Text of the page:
Sending every resident face masks through the mail. Awarding grants to local businesses. Covering college tuition for retraining. Providing money to food banks. These were among the ideas offered by Mountlake Terrace City Councilmembers during a remote Monday night discussion on how to spend the $647,000 the city anticipates receiving through the federal CARES (Coronavirus Aid, Relief, and Economic Security) Act.
City Manager Scott Hugill began the discussion by explaining the parameters known so far for the funding, which is available on a reimbursement basis from the State of Washington. First among them: The expense must be connected to the COVID-19 emergency. In addition, the city needs to spend the money by the end of October to ensure the paperwork gets to the state and federal government in a timely manner by the end of the year, Hugill said.
The city manager noted that councilmembers had already identified three program areas for the funds, which include distribution to food banks, assisting residents with unpaid bills, and business loans/grants. During Monday night’s meeting, councilmembers offered a range of specific suggestions for staff to pursue. Among them:
Councilmember Laura Sonmore said she wanted to find ways to offer relief for citizens facing high utility bills and ensure that money gets to local food banks. “This is beyond belief what our citizens are having to suffer,” she said of the impact COVID-19 is having on the community.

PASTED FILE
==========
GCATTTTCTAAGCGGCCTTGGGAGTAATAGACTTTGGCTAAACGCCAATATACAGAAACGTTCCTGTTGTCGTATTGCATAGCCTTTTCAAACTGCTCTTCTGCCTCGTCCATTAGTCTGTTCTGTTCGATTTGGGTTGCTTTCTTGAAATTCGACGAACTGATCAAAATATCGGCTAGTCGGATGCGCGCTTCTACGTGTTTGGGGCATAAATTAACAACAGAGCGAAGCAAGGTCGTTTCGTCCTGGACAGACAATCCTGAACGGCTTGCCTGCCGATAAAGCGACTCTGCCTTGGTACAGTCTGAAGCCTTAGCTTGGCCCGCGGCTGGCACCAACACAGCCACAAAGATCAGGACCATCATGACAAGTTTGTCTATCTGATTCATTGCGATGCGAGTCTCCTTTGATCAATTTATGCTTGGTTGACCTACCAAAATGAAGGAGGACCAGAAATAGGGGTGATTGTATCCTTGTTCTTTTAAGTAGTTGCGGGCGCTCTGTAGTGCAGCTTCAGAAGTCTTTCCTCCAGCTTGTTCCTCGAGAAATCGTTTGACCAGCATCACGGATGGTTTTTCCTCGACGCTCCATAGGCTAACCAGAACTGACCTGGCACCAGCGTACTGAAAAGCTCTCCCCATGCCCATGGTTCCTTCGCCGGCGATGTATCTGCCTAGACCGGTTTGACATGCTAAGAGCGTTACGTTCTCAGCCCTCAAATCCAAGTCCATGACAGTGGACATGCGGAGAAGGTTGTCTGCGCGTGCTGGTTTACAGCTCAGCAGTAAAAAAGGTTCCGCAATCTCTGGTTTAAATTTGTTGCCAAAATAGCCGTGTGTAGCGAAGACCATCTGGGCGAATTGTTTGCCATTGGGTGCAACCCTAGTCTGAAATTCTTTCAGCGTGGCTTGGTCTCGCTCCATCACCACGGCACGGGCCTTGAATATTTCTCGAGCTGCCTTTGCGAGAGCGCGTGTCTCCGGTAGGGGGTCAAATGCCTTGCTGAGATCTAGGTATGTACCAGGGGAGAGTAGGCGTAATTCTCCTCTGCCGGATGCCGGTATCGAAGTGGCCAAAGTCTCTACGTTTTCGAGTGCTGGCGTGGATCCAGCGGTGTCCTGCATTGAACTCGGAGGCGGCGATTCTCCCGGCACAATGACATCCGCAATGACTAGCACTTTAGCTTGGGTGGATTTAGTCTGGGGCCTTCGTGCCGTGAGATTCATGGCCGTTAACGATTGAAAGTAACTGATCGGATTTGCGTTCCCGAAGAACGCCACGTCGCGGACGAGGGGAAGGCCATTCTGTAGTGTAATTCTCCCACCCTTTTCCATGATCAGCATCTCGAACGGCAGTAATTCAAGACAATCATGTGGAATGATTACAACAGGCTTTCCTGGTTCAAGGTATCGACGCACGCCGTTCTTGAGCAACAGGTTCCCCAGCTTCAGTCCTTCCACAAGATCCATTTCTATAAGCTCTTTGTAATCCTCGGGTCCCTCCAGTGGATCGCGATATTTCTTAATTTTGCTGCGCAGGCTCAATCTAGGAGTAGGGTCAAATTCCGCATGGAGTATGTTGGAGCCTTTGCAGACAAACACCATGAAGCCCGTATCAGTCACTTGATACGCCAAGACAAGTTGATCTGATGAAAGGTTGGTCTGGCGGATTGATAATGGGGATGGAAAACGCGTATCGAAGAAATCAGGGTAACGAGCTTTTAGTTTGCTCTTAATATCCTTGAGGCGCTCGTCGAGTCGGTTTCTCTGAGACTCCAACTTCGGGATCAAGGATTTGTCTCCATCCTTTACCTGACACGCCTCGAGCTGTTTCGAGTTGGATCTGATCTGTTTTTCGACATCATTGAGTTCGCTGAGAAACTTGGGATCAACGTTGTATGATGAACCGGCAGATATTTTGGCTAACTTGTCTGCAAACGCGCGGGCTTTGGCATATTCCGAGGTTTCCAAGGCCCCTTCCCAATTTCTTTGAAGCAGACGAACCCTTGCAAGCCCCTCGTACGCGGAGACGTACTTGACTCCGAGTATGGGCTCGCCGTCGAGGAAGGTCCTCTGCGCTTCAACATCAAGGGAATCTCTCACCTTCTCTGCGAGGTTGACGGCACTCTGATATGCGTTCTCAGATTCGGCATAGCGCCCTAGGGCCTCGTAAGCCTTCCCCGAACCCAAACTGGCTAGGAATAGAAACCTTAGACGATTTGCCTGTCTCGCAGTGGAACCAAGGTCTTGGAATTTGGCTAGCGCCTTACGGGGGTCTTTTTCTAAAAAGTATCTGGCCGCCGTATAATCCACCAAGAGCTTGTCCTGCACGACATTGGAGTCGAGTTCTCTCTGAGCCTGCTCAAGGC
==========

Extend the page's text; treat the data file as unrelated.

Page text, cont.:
Councilmember and Mayor Pro Tem Doug McCardle suggested that the city consider providing money to local senior living facilities to help with cleaning supplies.
Councilmember Erin Murray noted that the City of Arlington sent out face coverings to every resident, and thought that idea might have promise.
Expressing support for the face mask idea, Councilmember Bryan WahI also added that “anything we can be doing to get the economy and our community back on track is going to be critical.” Wahl suggested the city consider using funds to help businesses that are still closed — perhaps because they can’t afford the necessary protective equipment — to reopen. Another idea: Reimbursing residents for spending money at a local business.
Councilmember Steve Woodward said he’d like to ensure that the CARES Act money directly benefits those who live in the city, asking “Can I put dollars in my actual residents’ hands?” He remarked that during an economic downturn, people often need job retraining so one form of relief could be offering to cover college tuition.
Mayor Kyoko Matsumoto Wright suggested the city could provide a “coronavirus kit” to all residents that includes a cloth mask, hand sanitizer and other necessary items, with the goal of ensuring the city made a connection connecting with the community.
Hugill said that he would take the council’s feedback and work with staff to prepare a list of short-, medium- and long-term priorities, which will be brought back to the council soon for approval.
In other action, the council listened to a city staff presentation on updating the city’s flood hazard regulations. That topic will be the discussion of a public hearing during a special remote city council meeting next Monday, June 8.
— By Teresa Wippel